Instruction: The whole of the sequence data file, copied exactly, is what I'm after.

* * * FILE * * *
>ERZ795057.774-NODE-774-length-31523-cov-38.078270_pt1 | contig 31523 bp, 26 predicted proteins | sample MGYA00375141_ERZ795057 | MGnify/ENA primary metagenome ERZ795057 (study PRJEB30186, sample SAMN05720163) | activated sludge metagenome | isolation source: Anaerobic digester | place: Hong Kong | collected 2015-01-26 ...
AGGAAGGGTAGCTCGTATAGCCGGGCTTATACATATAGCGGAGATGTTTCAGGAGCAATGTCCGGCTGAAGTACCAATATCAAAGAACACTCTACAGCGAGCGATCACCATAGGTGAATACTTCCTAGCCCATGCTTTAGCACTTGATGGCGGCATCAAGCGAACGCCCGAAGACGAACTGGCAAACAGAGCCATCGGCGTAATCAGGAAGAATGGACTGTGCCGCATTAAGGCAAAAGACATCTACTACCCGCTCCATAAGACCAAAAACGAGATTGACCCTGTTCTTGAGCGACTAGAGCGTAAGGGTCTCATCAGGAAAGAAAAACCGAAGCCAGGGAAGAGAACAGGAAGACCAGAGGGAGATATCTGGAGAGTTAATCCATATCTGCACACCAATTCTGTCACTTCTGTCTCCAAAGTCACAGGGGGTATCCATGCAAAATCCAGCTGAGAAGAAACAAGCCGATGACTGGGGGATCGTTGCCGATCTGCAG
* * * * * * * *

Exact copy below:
>ERZ795057.774-NODE-774-length-31523-cov-38.078270_pt1 | contig 31523 bp, 26 predicted proteins | sample MGYA00375141_ERZ795057 | MGnify/ENA primary metagenome ERZ795057 (study PRJEB30186, sample SAMN05720163) | activated sludge metagenome | isolation source: Anaerobic digester | place: Hong Kong | collected 2015-01-26 ...
AGGAAGGGTAGCTCGTATAGCCGGGCTTATACATATAGCGGAGATGTTTCAGGAGCAATGTCCGGCTGAAGTACCAATATCAAAGAACACTCTACAGCGAGCGATCACCATAGGTGAATACTTCCTAGCCCATGCTTTAGCACTTGATGGCGGCATCAAGCGAACGCCCGAAGACGAACTGGCAAACAGAGCCATCGGCGTAATCAGGAAGAATGGACTGTGCCGCATTAAGGCAAAAGACATCTACTACCCGCTCCATAAGACCAAAAACGAGATTGACCCTGTTCTTGAGCGACTAGAGCGTAAGGGTCTCATCAGGAAAGAAAAACCGAAGCCAGGGAAGAGAACAGGAAGACCAGAGGGAGATATCTGGAGAGTTAATCCATATCTGCACACCAATTCTGTCACTTCTGTCTCCAAAGTCACAGGGGGTATCCATGCAAAATCCAGCTGAGAAGAAACAAGCCGATGACTGGGGGATCGTTGCCGATCTGCAG